Cones and Canines

Our dog Sadie recently went to the vet to have her teeth cleaned and some sort of “-oma” removed from her lower eyelid. As many of you animal-lovers know, these procedures require anesthesia and an all-day-stay at the vet for any four-legged friend. We hugged and kissed our beloved pooch, drove away, and spent the rest of the morning running errands.

By the time we returned home, unloaded the car, unpacked the bags, and ate lunch, we had only an hour before we needed to leave for our second 45-minute trek to pick up Sadie. Between the coats and hats and shoes, the in-and-out-of-the-car-drill, and the buckling of seatbelts, it’s a Christmas miracle that we arrived at the animal hospital in a timely manner.

After paying the bill and beaming like a proud parent while the vet tech raved about Sadie’s positive response to this stress, we finally got to see our sweet pup. But when the tech brought Sadie to the waiting room, Selah and Jude began to cry. Why? Because our spunky little Bichon looked like this:


The poor thing was wagging her tail when she saw us but the kids did NOT want to take her home. Through tears, Selah yelled at the tech, “Take that thing off!” And Jude just stood there and cried, mumbling something unintelligible. I gently, awkwardly took our space-aged-looking dog into my arms while consoling two children and sneaking a glance at the other pet owners, trying to gauge their reactions to our drama. Just as I suspected: Every dog owner in that room was fighting tears, lips quivering, hands placed over their hearts as if pledging allegiance to all things canine. I would have laughed out loud if I hadn’t been so preoccupied with comforting my cherubs and trying to see over the ginormous lampshade Sadie now wore around her neck. At that point, I was more concerned with tripping over all our paraphernalia and ending up with one of those cones around my own neck.

The ride home was spent answering questions related to Sadie’s surgery and her silly looking E-collar (short for the Elizabethan collar). Selah and Jude began to relax as they learned that Sadie needed this awkward accessory to help prevent her from scratching or injuring her stitched eyelid. I sure hope somebody explained this to the folks in that waiting room because I’m pretty sure they were all a hot mess, too.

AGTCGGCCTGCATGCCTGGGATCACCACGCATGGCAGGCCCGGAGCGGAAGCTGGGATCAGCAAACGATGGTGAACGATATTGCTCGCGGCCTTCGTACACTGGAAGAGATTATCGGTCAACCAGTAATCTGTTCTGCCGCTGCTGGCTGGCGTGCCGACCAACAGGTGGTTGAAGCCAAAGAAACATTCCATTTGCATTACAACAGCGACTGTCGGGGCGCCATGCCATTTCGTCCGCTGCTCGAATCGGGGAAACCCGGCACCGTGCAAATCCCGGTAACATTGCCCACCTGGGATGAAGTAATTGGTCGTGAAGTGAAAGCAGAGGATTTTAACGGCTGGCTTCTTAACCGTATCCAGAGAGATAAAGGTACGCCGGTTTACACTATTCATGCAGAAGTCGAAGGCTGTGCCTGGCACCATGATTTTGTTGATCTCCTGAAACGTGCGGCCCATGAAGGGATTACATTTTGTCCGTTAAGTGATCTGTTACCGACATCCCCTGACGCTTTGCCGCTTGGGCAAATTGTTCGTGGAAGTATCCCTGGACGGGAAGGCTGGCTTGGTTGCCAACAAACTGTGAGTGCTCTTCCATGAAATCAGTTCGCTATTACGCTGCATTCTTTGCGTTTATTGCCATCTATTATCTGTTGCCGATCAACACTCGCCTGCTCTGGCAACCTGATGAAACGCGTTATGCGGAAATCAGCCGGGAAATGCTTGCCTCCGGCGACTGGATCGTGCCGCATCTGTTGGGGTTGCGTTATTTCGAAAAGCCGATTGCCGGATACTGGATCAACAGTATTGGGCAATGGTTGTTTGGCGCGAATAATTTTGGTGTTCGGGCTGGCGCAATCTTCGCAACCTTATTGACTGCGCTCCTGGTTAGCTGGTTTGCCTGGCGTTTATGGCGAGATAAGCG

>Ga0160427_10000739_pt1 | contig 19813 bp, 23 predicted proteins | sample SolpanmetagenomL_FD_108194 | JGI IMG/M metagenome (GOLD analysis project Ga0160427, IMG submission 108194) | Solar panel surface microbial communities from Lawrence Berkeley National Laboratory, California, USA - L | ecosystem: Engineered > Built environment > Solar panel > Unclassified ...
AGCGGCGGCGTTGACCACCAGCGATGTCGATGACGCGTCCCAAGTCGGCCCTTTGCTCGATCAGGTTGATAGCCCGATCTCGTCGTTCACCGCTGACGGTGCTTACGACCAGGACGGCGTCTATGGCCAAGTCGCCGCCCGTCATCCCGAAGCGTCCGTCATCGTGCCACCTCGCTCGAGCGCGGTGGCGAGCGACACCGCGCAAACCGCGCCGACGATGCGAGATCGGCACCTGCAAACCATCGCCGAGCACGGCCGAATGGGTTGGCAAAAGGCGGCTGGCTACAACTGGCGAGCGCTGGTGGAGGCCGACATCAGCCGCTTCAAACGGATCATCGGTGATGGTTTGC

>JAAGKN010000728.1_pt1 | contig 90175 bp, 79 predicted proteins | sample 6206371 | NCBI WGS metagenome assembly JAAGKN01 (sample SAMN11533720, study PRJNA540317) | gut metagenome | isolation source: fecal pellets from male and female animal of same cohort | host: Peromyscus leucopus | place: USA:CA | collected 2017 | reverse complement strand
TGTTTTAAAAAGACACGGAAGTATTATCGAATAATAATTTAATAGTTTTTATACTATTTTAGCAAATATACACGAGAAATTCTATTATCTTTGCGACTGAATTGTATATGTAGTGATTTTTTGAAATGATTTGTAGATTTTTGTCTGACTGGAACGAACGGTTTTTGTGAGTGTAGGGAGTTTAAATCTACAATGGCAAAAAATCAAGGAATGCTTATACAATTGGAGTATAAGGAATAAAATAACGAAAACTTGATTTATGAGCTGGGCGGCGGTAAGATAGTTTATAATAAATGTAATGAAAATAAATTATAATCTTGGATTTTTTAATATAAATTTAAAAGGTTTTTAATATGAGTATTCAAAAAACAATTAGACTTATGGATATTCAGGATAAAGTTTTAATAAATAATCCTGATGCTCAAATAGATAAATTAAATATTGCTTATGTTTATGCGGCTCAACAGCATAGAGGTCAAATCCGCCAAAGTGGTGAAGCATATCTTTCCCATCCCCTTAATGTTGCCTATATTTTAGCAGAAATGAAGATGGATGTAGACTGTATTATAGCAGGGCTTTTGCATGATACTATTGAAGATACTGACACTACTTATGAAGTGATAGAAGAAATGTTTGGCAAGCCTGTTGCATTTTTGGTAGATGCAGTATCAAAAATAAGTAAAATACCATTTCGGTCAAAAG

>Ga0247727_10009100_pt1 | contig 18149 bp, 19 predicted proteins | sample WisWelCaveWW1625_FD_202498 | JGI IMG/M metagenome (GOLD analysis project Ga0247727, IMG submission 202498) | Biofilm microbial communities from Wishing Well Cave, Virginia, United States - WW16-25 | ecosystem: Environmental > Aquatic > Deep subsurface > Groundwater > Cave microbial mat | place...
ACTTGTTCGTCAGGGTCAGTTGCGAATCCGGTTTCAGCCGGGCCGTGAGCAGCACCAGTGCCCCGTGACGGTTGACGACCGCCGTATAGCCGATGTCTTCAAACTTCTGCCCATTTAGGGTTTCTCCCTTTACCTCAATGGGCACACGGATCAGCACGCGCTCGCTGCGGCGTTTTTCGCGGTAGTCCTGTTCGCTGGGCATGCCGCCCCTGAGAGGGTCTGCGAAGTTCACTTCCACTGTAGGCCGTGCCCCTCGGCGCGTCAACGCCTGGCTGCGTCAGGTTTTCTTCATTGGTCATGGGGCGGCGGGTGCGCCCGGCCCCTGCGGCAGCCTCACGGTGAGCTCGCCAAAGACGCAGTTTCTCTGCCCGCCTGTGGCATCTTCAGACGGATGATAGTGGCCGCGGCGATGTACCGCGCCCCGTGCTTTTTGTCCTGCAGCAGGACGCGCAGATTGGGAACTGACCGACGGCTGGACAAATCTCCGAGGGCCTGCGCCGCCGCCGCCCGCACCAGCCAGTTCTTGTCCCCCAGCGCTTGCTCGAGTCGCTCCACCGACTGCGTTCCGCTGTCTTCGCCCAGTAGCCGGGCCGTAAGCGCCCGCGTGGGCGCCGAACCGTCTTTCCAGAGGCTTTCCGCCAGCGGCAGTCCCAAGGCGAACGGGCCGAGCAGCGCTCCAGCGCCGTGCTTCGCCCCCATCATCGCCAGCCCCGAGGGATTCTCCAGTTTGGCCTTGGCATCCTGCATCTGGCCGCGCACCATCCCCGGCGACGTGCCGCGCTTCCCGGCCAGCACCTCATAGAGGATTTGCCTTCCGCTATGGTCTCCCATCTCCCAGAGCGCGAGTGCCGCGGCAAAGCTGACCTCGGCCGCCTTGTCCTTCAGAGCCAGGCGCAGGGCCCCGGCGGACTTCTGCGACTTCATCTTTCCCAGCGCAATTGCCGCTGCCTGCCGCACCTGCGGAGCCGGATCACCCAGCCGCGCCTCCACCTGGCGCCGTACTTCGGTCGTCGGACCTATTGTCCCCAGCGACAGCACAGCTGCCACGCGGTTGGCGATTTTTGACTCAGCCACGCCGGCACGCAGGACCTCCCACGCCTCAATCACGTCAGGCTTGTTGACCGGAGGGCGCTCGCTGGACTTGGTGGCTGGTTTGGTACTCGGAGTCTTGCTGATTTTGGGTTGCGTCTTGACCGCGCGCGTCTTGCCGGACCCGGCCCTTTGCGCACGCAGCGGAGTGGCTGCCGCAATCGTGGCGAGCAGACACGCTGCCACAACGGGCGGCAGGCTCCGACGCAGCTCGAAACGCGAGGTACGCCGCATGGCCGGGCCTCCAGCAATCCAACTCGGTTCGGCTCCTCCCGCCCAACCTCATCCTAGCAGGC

Once we got home, laughter replaced tears as we watched Sadie attempt to sniff for a spot outside to relieve herself. Every time she put her head down to locate an area, her cone would catch on the ground and she’d jolt to a stop. Or she’d accidentally scoop up gravel with her new cranial shovel. Her continual attempts to figure out how to function with this collar of shame had us chuckling.

Inside was no better, really. She walked around, hunched over with her tail between her legs, refusing to look at the camera.


She couldn’t gauge how much room she had between the dining room table and the chairs or the couch and the coffee table. We’d hear that plastic contraption drag along the floor as she tried to squeeze in those tight spaces only to get stuck, unable to back out or turn. And I lost count of her first attempts at jumping up on the couch. She couldn’t see on either side of her unless she turned her whole body and she was unable to scratch any part of her head, including behind her ears, which must have been sheer agony.

Sadie’s first night post-op brought me back to those newborn days of waking up nearly every hour to tend to the needs of our tiny babes. Her whimpering continued until I brought her downstairs to sleep on the couch. She finally snuggled up to me but with that plastic cone in my face during the wee hours of the morning, you can imagine how well I slept. Just before sunrise, the one thought running through my mind was how we can send a brilliant astronaut to the moon and Skype with folks all over the world but this is the best we can do for a 10 lb. dog with a few stitches on her eyelid.


After 10 days of frustration, Sadie’s E-collar came off on Monday, much to our delight. I’m thankful for the comic relief she provided, especially in light of the past few weeks. I joked with Glendon that we could put a small bulb up her nose and use her for night hikes at camp.

Yeah, okay, maybe not.


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2 thoughts on “Cones and Canines

  1. Glad to have brought a smile to your face, Jess! Miss laughing with you.

  2. Thanks for the laugh!! So great!

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